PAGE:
Moro conflict

From Wikipedia, the free encyclopedia
Jump to: navigation, search
This article is about the insurgency of 1969–2015. For the insurgency of 1899–1913, see Moro Rebellion. For the pre-1899 conflict, see Spanish–Moro conflict. For the conflict in Sabah, see Moro conflict in Sabah.
Moro conflict
Part of the Cold War, the War on Terror,
the North Borneo dispute, and
the Civil conflict in the Philippines
PMC BAlikatan Exercise.jpg
MILF militant lying prone.jpg
Above: Filipino and US Troops during the PMC Balikatan Exercise
Below: A member of the Moro Islamic Liberation Front training with a light machine gun.
Date March 29, 1969 (1969-03-29) – ongoing
Location Philippines (mainly in Mindanao)
Status Ongoing
Territorial
changes
Autonomous Region in Muslim Mindanao formed in August 1, 1989
Belligerents

 Philippines


Supported by:
 United States (advisors)[1]
 Australia[2]
 Malaysia (since 2001)[3][4][5][6]
 Indonesia[6][7]

Moro National Liberation Front[8]
Moro Islamic Liberation Front (until 2014*)
Ampatuan militias[9]
Moro Resistance and Liberation Organization (MRLO)[10]


Former support:
 Egypt (to MILF)[7]
Libya Libya (to MNLF)[11][12][13][14]
 Malaysia (to MNLF and MILF)[15][16]

Rajah Sulaiman Movement
Islamic State of Iraq and the Levant Khalifa Islamiyah Mindanao[17]

Other MILF rogue factions

  • Justice for Islamic Movement

 Islamic State of Iraq and the Levant[19]


Supported by:
al-Qaeda[22]
  14K Triad (to ASG)[23][24]
Commanders and leaders
Philippines Ferdinand Marcos (1969–1986)
Philippines Corazon Aquino (1986–1992)
Philippines Fidel V. Ramos (1992–1998)
Philippines Joseph Estrada (1998–2001)
Philippines Gloria Macapagal-Arroyo (2001–2010)
Philippines Benigno Aquino III (2010–present)
Nur Misuari
Habier Malik
Muslimin Sema
Habib Mujahab Hashim
Abul Khayr Alonto
Murad Ebrahim
Hashim Salamat

Khadaffy Janjalani  
Galib Andang
Ameril Umbra Kato  


Isnilon Totoni Hapilon [20][25]
Strength
125,000 soldiers[26](2012) Unknown
  • Abu Sayyaf: 300[27] (2014 estimate)
Casualties and losses
Casualties for Operation Enduring Freedom: 2002–2010: 572 Filipino soldiers[28]
18 American soldiers[29]
(since 2002)
Total killed: 160,000

The Moro conflict is an ongoing insurgency in Mindanao. In 1969, political tensions and open hostilities developed between the Government of the Philippines and Moro Muslim rebel groups.[30] The Moro Insurgency was triggered by the Jabidah massacre, which saw the killing of 60 Filipino Muslim commandos who were to be used for a planned operation to reclaim the eastern part of the Malaysian state of Sabah. In response, the University of the Philippines professor Nur Misuari established the Moro National Liberation Front (MNLF), an armed insurgent group that was committed to establishing an independent Mindanao. Over the successive years, the MNLF splintered into several different groups including the Moro Islamic Liberation Front (MILF), which wanted to establish an Islamic state within the Philippines. The Moro Insurgency is rooted in a long history of resistance by the Bangsamoro people against foreign rule, dating back to the American annexation of the Philippines in 1899. Since then, Moro resistance has persisted against the Philippines central government in Manila.

Casualty statistics vary for the conflict; however, the conservative estimates of the Uppsala Conflict Data Program indicate that at least 6,015 people were killed in armed conflict between the Government of Philippines and ASG, BIFM, MILF, and MNLF factions between 1989 and 2012.[31]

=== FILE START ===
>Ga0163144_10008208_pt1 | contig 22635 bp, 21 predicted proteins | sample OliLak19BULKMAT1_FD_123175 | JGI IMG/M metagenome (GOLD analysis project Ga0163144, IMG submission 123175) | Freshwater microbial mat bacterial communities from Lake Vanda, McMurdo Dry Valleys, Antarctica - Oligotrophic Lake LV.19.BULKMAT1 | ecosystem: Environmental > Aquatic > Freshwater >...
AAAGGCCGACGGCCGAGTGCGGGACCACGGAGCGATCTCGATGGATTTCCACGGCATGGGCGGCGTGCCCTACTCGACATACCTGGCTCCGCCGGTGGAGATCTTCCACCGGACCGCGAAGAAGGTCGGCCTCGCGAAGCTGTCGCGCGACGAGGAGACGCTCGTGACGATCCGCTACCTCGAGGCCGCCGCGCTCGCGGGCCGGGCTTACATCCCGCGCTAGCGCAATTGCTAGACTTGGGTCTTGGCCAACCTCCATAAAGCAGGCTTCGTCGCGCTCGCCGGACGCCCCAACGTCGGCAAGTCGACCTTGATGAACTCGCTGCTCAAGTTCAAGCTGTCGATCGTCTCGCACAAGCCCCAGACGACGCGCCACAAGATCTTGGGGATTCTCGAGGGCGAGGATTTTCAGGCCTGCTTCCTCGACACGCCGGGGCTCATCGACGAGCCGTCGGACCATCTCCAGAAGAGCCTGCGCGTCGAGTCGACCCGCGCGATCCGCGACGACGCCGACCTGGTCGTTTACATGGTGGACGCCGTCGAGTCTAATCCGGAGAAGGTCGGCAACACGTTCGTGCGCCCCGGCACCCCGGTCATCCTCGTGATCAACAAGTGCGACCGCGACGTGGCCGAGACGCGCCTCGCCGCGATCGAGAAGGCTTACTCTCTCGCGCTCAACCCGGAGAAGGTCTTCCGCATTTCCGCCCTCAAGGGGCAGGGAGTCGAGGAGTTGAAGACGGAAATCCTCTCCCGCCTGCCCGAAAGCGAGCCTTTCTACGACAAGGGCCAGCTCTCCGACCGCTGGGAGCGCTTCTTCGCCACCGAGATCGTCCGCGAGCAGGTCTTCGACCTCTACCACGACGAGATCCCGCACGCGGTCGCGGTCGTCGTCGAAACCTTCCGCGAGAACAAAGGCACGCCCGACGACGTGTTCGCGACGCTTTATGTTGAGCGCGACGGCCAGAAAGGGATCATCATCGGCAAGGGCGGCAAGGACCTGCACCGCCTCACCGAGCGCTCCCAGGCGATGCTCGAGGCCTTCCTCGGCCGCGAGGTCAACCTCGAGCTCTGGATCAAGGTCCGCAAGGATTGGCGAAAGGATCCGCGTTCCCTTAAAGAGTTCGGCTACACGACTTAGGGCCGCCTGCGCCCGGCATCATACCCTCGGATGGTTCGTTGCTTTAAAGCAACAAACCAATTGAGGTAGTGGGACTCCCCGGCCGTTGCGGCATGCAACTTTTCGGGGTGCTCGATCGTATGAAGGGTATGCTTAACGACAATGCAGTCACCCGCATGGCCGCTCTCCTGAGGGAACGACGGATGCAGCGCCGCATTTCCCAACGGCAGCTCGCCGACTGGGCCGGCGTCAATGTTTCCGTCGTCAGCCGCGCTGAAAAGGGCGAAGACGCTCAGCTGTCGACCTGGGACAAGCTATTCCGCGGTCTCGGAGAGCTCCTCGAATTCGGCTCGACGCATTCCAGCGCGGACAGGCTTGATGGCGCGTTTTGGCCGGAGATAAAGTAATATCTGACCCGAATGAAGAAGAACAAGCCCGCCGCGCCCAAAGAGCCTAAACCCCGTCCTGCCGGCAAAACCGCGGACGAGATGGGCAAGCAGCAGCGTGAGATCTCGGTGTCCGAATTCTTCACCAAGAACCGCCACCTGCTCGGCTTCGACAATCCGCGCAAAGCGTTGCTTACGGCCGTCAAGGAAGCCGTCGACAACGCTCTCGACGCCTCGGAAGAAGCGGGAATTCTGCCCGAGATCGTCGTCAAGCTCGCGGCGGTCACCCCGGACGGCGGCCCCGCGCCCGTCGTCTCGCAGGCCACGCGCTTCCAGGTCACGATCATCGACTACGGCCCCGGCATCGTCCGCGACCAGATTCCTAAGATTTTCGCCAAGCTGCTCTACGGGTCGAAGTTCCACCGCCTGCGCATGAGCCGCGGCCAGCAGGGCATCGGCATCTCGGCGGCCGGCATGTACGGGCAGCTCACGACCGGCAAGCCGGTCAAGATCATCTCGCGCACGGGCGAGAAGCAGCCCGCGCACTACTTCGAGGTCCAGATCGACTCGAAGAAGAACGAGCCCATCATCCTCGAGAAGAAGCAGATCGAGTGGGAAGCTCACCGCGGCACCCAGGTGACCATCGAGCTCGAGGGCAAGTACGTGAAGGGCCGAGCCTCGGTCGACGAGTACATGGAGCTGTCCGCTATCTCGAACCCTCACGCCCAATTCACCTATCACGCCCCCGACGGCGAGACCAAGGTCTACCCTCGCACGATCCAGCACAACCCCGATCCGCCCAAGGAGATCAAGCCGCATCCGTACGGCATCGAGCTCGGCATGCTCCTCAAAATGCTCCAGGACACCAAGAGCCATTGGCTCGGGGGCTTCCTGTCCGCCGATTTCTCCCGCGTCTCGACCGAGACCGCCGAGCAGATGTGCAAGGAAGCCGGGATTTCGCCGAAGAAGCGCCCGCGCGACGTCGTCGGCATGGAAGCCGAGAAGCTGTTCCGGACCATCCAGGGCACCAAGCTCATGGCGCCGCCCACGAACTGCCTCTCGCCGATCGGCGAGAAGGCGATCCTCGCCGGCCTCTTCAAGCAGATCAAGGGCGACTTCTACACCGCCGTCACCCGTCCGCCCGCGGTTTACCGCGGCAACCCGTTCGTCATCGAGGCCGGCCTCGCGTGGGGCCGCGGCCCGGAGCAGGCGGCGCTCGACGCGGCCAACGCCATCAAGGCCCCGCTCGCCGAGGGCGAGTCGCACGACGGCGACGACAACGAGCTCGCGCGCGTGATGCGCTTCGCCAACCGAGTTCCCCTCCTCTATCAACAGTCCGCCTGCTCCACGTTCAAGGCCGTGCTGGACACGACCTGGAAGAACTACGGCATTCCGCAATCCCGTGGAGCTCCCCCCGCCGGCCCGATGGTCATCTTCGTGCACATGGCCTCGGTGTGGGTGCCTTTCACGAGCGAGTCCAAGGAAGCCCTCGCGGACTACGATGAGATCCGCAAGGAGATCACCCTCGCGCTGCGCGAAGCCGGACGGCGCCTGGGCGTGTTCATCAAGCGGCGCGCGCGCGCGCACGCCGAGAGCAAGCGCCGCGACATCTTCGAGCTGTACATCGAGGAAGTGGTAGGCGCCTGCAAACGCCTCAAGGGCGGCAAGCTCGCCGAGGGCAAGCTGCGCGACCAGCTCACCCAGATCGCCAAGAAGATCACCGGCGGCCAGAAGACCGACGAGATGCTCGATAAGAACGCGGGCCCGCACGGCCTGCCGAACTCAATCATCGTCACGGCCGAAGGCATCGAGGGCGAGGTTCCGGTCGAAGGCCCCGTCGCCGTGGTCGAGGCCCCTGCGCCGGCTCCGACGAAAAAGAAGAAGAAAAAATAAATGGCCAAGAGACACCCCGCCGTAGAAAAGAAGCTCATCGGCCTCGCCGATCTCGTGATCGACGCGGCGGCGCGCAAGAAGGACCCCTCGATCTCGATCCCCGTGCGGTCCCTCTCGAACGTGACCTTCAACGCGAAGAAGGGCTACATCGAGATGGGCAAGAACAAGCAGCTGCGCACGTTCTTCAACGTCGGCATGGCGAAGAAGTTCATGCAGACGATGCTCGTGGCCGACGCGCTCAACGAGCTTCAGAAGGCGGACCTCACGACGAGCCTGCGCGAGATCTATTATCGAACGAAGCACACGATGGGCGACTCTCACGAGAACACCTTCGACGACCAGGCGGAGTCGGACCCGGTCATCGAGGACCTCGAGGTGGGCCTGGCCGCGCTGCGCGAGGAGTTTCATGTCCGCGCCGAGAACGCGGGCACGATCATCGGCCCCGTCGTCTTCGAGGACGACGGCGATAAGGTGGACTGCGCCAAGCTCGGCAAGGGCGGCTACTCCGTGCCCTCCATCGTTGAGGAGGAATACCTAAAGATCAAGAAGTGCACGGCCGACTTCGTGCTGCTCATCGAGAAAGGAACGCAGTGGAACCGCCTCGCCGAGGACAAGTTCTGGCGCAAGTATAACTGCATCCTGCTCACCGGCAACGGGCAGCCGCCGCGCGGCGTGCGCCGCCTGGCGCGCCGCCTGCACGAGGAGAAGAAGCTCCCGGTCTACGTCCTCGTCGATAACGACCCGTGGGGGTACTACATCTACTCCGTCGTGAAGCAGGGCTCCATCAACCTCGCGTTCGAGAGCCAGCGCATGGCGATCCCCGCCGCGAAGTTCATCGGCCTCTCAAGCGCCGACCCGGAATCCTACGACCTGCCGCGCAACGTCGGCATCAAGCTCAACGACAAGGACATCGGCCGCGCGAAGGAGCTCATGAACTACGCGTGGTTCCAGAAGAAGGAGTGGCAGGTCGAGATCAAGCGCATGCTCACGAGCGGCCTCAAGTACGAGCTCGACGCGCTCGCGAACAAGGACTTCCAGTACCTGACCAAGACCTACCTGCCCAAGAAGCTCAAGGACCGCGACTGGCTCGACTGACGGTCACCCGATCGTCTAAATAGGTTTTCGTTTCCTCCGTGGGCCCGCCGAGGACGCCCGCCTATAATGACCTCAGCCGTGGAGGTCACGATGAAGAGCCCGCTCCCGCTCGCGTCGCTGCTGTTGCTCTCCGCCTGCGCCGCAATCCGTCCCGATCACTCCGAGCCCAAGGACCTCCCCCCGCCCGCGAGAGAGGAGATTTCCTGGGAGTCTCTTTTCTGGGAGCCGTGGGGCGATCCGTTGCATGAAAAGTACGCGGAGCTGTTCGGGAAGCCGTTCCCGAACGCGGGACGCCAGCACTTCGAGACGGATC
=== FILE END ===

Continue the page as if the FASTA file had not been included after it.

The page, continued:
Origins[edit]

The Moros had a history of resistance against Spanish, American, and Japanese rule for 400 years. The origin of the war between the Moros and Filipinos started during the Spanish colonization of the Philippines. During the Spanish–Moro conflict, Spain repeatedly tried to conquer the Moro Sultanate of Sulu, Sultanate of Maguindanao, and the Confederation of sultanates in Lanao. The violent armed struggle against the Japanese, Filipinos, Spanish, and Americans is considered by current Moro Muslim leaders as part of the four centuries long "national liberation movement" of the Bangsamoro (Moro Nation).[32] The 400-year-long resistance against the Japanese, Americans, and Spanish by the Moro Muslims persisted and morphed into their current war for independence against the Philippine state.[33]

Following the Spanish–American War in 1898, another conflict sparked in southern Philippines between the revolutionary Muslims in the Philippines and the United States Military that took place between 1899 and 1913. Filipinos opposed foreign rule from the United States that claimed the Philippines as their territory. On August 14, 1898, after defeating Spanish forces, the United States had established a military government in the Philippines under General Wesley Merritt as Military Governor.[34] American forces took control from the Spanish government in Jolo on May 18, 1899, and at Zamboanga in December 1899.[35] Brigadier General John C. Bates was sent to negotiate a treaty with the Sultan of Sulu, Jamalul Kiram II. Kiram was disappointed knowing that the American forces would take over since he expected to regain sovereignty after the defeat of Spanish forces in the archipelago. Bates' main goal was to guarantee Moro neutrality in the Philippine–American War, and to establish order in the southern Philippines. After some negotiation, the Bates Treaty was signed which was based on an earlier Spanish treaty.[36] The Bates Treaty did ensure the neutrality of the Muslims in the south but it was actually set up to buy time for the Americans until the war in the north ended.[citation needed]